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Black-winged kite and violet dropwing dragonfly: sounds like central Iberia. Actually both were on our Dordogne holiday in late September. The violet dropwing was on the arrival day, the black-winged kites while the Stansted contingent waited for their delayed flight from Bergerac. When the sun shone, which wasn't all the time, out came the butterflies: 12 species on one patch of mint was a highlight. A nice surprise was autumn lady's tresses: one more orchid for an area we know is orchid-rich in May. As always, the atmosphere at Castang and the hospitality from Cathy, Keith and Olivia at Castang, on what we assume is our final visit, will remain the fondest memory. More photos on Facebook; holiday report here Dordogne 2019.

autumn lady's tresses broad scarlet great banded grayling
Spirals of autumn lady's tresses; broad scarlet (scarlet darter); a usually fast-flying great banded grayling rests on a group member's jacket.

Honeyguide’s support for Refuges LPO through holidays in France is longstanding, from our first year in The Lot back in 1991 up to the Dordogne holiday in September 2019. In the early days, some of the work was a campaign to prevent shooting on privately owned land irrespective of the landowner’s wishes.

With that battle won, the focus of Refuges LPO in more recent years has been more about helping nature at home. Below is a summary of the project’s considerable achievements, from an LPO circular, including an amazing number of ‘refuges’ noted in the diagram. Sometimes nature conservation needs loud voices. Sometimes, like this, it needs steady, patient, good work.

■ 25,000 refuges in total

■ 40,000 hectares of land protected

■ 593 balconies

■ 349 communities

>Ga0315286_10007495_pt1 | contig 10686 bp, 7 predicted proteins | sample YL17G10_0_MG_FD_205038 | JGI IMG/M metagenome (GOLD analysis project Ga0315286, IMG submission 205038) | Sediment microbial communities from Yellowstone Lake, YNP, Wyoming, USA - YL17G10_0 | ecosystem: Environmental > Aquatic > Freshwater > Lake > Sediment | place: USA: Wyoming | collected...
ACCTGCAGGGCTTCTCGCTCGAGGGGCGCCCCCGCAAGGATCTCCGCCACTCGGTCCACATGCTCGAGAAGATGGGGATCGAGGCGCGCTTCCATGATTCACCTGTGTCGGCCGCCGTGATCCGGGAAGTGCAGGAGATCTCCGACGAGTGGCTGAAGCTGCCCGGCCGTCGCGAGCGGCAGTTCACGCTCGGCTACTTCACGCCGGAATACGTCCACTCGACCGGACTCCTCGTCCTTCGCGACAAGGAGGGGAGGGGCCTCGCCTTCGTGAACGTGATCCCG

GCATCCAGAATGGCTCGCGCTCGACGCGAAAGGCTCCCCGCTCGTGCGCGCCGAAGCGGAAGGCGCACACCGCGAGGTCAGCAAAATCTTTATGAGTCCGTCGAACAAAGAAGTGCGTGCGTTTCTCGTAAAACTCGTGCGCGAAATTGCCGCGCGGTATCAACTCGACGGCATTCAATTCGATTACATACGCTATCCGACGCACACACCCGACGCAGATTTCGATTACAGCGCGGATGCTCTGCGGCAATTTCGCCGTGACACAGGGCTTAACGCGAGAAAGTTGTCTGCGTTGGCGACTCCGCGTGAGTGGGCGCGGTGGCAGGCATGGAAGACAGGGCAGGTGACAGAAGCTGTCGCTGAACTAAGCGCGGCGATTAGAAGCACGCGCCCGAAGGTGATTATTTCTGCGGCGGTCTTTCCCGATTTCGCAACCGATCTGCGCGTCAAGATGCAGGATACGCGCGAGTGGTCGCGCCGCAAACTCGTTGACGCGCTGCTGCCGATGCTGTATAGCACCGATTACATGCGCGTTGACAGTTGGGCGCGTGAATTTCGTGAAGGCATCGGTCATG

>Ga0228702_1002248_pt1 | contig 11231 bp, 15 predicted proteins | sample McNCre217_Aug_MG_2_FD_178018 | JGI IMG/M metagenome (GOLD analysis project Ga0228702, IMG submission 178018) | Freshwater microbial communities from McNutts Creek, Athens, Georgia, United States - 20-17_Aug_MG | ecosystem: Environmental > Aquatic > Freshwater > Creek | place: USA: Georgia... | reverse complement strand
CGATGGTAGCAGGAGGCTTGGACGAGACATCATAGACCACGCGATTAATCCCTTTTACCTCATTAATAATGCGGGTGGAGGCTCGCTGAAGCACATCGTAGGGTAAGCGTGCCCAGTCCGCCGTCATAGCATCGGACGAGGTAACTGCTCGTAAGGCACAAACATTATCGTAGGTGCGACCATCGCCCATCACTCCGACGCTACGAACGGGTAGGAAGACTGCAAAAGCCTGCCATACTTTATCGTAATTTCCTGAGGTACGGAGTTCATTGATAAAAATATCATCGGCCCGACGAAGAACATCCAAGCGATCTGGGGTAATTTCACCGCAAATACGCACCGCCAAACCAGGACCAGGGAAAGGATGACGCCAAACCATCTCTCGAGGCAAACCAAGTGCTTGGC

■ 21,825 gardens

■ 148 businesses

■ 1,744 institutions

Our first ever holiday in Falsterbo (Sweden) was every bit as good as we hoped. A highlight for everyone was a stream of 70 honey buzzards low overhead. Migrating sparrowhawks were so frequent that they became routine. Flocks of yellow wagtails were a great feature, often settling in the open, and there were always tree pipits and skeins of geese on the move. Golden and white-tailed eagles showed well.

We added a taste of Honeyguide to what was mostly a birdwatching holiday with flowers, butterflies and other wildlife. The hotel and Swedish food & hospitality went down well. It was a full first-time immersion with a group of Honeyguiders for main leader Christopher Hall and he came out smiling! We'll be in a sister hotel in 2020 but otherwise there's nothing to change: there are still vacancies as I write, though places are going fast.

Wheatear (Christopher Hall) sparrowhawk redstart
Wheatear (Christopher Hall); a migrant sparrowhawk settles on a sign; redstart.

large-flowered hemp-nettle edible frog sea pea
Large-flowered hemp-nettle, edible frog, sea pea. Holiday report here.

Information about Buglife, the Invertebrate Conservation Trust, was enclosed with Honeyguide's brochure for 2020. In previous years we've included information from from Plantlife, British Dragonfly Society and Butterfly Conservation. Naturally this is intended to encourage new memberships of a splendid charity that aims to “Save the small things that run our planet."

The Picos de Europa with Pau Lucio proved a great success. We liked the family-run hotel and Boca de Huérgano itself was good for wildlife, with a wryneck calling in the morning from a regular bush-top, a huge white stork nest around the corner and both common and black redstarts in the very rural small town. Also here was the Iberian of race of pied flycatcher, a new bird for me (writes Chris) with bold white patches on the wing of the male. Meadows and easy-walking wide paths seemed to be everywhere, and often picnic sites were surrounded by flowers and butterflies. Wonderful landscapes, naturally. We plan to run the holiday again in 2020. Picos de Europa holiday report 2019.

Linaria triornithophora spotted fritillary
Toadflax Linaria triornithophora; spotted fritillary.

alpine chough
Picnic Picos style; alpine choughs are often tame, this one at Fuente Dé.